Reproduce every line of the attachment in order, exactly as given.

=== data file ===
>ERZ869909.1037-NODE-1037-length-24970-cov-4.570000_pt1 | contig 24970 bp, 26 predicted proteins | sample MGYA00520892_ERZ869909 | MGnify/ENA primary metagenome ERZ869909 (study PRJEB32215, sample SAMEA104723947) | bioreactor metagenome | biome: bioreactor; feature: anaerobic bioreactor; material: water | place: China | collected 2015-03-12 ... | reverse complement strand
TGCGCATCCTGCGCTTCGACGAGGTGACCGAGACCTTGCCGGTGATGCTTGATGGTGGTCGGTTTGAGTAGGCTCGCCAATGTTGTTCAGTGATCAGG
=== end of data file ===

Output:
>ERZ869909.1037-NODE-1037-length-24970-cov-4.570000_pt1 | contig 24970 bp, 26 predicted proteins | sample MGYA00520892_ERZ869909 | MGnify/ENA primary metagenome ERZ869909 (study PRJEB32215, sample SAMEA104723947) | bioreactor metagenome | biome: bioreactor; feature: anaerobic bioreactor; material: water | place: China | collected 2015-03-12 ... | reverse complement strand
TGCGCATCCTGCGCTTCGACGAGGTGACCGAGACCTTGCCGGTGATGCTTGATGGTGGTCGGTTTGAGTAGGCTCGCCAATGTTGTTCAGTGATCAGG